2006-11-15T23:59:59.000Z

265

SOCIAL SUPPORT: MEDIATORS AND MODERATORS OF DEPRESSION IN A SPINAL CORD INJURY SAMPLE WITH CHRONIC PAIN  

E-Print Network (OSTI)

Chronic pain and depression are frequently co-reported secondary complications following spinal cord injury (SCI) that impact multiple psychosocial domains. This study investigated the contribution of pain intensity, perceived stress, pain coping strategies, pain interference, and social support in depression and sought to identify mediator and moderator effects in the pain-depression relationship among persons with chronic SCI pain. Perceived stress, pain coping strategies, and pain interference were proposed as likely mediators of pain intensity and depression. Different types of social support were proposed as likely moderators of pain intensity and depression. The SCI sample consisted of 60 people with chronic pain who completed measures of pain intensity, perceived stress, pain coping strategies, pain interference, social support, and depression. Demographic and injury-related factors were also examined as confounding variables. Occupational status, positive reframing, behavioral disengagement, self-blame, emotional support, perceived stress, and pain interference were associated with depression, with 7% of variance in depression accounted for by occupational status, 19 % of variance in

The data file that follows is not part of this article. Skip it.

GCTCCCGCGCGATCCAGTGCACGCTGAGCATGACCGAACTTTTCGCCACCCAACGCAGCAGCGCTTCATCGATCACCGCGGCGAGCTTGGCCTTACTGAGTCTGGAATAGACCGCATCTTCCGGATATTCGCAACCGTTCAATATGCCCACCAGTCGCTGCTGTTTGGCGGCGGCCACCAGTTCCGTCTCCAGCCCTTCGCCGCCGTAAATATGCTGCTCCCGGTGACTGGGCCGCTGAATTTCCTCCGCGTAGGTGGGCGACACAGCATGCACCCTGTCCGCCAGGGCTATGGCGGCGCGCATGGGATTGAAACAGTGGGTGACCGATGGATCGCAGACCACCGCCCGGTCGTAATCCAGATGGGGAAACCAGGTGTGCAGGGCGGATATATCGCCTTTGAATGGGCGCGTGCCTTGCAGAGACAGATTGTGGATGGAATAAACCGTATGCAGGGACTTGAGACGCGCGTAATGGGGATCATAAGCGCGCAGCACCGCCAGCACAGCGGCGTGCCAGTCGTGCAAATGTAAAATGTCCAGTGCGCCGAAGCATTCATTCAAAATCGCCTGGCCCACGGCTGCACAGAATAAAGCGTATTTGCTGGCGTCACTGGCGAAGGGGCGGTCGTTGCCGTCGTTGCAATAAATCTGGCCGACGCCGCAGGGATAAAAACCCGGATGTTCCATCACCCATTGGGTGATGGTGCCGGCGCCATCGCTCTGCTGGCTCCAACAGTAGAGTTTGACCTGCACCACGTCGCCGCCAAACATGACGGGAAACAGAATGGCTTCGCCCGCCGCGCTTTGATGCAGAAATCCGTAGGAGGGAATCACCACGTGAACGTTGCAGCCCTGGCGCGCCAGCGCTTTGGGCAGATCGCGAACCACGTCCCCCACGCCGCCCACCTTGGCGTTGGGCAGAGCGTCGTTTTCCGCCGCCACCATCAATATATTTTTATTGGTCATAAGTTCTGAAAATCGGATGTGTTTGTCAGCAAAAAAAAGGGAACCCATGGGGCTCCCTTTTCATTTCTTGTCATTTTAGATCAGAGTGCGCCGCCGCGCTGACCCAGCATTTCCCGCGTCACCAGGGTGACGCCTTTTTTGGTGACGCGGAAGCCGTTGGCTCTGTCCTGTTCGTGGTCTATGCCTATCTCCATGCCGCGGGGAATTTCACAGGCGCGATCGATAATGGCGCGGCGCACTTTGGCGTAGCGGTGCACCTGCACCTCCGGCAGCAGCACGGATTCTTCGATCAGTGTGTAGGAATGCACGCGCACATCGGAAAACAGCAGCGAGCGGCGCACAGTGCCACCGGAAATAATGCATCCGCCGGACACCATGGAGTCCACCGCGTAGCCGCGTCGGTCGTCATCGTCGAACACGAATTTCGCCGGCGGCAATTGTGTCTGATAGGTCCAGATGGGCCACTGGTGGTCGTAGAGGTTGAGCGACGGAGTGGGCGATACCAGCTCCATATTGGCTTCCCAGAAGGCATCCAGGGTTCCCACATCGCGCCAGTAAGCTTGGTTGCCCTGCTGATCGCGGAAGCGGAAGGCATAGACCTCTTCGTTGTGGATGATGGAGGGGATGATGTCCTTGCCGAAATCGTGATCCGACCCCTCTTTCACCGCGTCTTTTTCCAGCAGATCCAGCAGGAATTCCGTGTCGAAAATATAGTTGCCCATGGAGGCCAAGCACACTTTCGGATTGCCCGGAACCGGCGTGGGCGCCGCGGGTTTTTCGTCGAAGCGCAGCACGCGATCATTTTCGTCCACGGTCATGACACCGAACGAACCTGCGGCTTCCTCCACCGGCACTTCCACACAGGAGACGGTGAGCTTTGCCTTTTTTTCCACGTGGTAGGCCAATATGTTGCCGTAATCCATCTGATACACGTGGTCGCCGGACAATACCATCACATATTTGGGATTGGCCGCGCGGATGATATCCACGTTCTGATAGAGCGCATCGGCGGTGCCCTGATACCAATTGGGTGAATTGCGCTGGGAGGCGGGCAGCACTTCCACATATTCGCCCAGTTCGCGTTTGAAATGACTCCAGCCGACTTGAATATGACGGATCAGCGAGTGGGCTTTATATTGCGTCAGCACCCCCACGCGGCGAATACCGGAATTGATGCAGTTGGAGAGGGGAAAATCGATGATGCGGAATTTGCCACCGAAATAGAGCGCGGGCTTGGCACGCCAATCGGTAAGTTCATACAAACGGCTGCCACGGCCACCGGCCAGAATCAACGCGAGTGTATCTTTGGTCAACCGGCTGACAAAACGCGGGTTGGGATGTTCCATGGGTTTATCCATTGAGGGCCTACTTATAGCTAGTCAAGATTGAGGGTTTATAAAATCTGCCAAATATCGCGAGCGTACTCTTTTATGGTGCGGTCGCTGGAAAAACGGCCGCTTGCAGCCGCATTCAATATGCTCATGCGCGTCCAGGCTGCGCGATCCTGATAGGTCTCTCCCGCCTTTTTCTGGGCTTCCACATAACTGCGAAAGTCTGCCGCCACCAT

Michael W. Wilson; J. Scott Richards; Timothy R. Elliott; Warren T. Jackson; Adrian Hal Thurstin; Rudy Vuchinich; Michael W. Wilson

2007-01-01T23:59:59.000Z

266

Optical Spectroscopy Approach for the Predictive Assessment of Kidney Functional Recovery Following Ischemic Injury  

SciTech Connect

Tissue that has undergone significant yet unknown amount of ischemic injury is frequently encountered in organ transplantation and trauma clinics. With no reliable real-time method of assessing the degree of injury incurred in tissue, surgeons generally rely on visual observation which is subjective. In this work, we investigate the use of optical spectroscopy methods as a potentially more reliable approach. Previous work by various groups was strongly suggestive that tissue autofluorescence from NADH obtained under UV excitation is sensitive to metabolic response changes. To test and expand upon this concept, we monitored autofluorescence and light scattering intensities of injured vs. uninjured rat kidneys via multimodal imaging under 355 nm, 325 nm, and 266 nm excitation as well as scattering under 500 nm illumination. 355 nm excitation was used to probe mainly NADH, a metabolite, while 266 nm excitation was used to probe mainly tryptophan to correct for non-metabolic signal artifacts. The ratio of autofluorescence intensities derived under these two excitation wavelengths was calculated and its temporal profile was fit to a relaxation model. Time constants were extracted, and longer time constants were associated with kidney dysfunction. Analysis of both the autofluorescence and light scattering images suggests that changes in microstructure tissue morphology, blood absorption spectral characteristics, and pH contribute to the behavior of the observed signal which may be used to obtain tissue functional information and offer predictive capability.

Raman, R N; Pivetti, C D; Rubenchik, A M; Matthews, D L; Troppmann, C; Demos, S G

2010-02-11T23:59:59.000Z

267

Radiation-induced lung injury using a pig model: Evaluation by high-resolution computed tomography  

Science Conference Proceedings (OSTI)